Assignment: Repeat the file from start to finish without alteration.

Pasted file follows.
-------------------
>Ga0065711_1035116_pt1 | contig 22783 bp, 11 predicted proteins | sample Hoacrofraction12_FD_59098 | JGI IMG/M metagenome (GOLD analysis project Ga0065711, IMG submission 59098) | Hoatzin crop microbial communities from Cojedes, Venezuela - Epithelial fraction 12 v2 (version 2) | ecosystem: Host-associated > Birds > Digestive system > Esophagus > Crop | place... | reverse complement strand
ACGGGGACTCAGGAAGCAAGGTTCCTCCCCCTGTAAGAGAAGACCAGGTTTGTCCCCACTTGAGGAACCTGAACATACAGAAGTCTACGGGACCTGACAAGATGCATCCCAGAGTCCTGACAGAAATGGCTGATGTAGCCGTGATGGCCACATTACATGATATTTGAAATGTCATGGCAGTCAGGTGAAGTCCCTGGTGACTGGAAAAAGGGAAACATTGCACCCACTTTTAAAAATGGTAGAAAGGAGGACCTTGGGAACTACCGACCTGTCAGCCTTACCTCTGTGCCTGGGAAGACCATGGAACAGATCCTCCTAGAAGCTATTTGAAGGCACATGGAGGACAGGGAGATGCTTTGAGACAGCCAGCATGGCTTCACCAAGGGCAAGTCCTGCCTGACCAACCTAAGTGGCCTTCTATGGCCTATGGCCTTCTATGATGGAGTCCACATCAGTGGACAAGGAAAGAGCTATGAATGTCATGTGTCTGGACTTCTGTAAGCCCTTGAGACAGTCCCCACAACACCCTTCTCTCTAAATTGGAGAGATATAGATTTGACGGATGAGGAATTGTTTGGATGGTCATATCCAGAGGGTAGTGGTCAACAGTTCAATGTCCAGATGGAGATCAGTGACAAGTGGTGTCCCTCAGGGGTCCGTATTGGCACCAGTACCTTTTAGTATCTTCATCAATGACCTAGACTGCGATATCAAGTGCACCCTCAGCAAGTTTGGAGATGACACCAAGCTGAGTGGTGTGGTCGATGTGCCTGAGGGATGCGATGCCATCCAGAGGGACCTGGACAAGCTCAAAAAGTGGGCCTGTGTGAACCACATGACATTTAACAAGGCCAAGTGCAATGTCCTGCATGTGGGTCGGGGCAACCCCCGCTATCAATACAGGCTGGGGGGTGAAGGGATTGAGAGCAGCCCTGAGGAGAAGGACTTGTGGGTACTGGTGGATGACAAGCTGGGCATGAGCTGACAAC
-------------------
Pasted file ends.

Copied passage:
>Ga0065711_1035116_pt1 | contig 22783 bp, 11 predicted proteins | sample Hoacrofraction12_FD_59098 | JGI IMG/M metagenome (GOLD analysis project Ga0065711, IMG submission 59098) | Hoatzin crop microbial communities from Cojedes, Venezuela - Epithelial fraction 12 v2 (version 2) | ecosystem: Host-associated > Birds > Digestive system > Esophagus > Crop | place... | reverse complement strand
ACGGGGACTCAGGAAGCAAGGTTCCTCCCCCTGTAAGAGAAGACCAGGTTTGTCCCCACTTGAGGAACCTGAACATACAGAAGTCTACGGGACCTGACAAGATGCATCCCAGAGTCCTGACAGAAATGGCTGATGTAGCCGTGATGGCCACATTACATGATATTTGAAATGTCATGGCAGTCAGGTGAAGTCCCTGGTGACTGGAAAAAGGGAAACATTGCACCCACTTTTAAAAATGGTAGAAAGGAGGACCTTGGGAACTACCGACCTGTCAGCCTTACCTCTGTGCCTGGGAAGACCATGGAACAGATCCTCCTAGAAGCTATTTGAAGGCACATGGAGGACAGGGAGATGCTTTGAGACAGCCAGCATGGCTTCACCAAGGGCAAGTCCTGCCTGACCAACCTAAGTGGCCTTCTATGGCCTATGGCCTTCTATGATGGAGTCCACATCAGTGGACAAGGAAAGAGCTATGAATGTCATGTGTCTGGACTTCTGTAAGCCCTTGAGACAGTCCCCACAACACCCTTCTCTCTAAATTGGAGAGATATAGATTTGACGGATGAGGAATTGTTTGGATGGTCATATCCAGAGGGTAGTGGTCAACAGTTCAATGTCCAGATGGAGATCAGTGACAAGTGGTGTCCCTCAGGGGTCCGTATTGGCACCAGTACCTTTTAGTATCTTCATCAATGACCTAGACTGCGATATCAAGTGCACCCTCAGCAAGTTTGGAGATGACACCAAGCTGAGTGGTGTGGTCGATGTGCCTGAGGGATGCGATGCCATCCAGAGGGACCTGGACAAGCTCAAAAAGTGGGCCTGTGTGAACCACATGACATTTAACAAGGCCAAGTGCAATGTCCTGCATGTGGGTCGGGGCAACCCCCGCTATCAATACAGGCTGGGGGGTGAAGGGATTGAGAGCAGCCCTGAGGAGAAGGACTTGTGGGTACTGGTGGATGACAAGCTGGGCATGAGCTGACAAC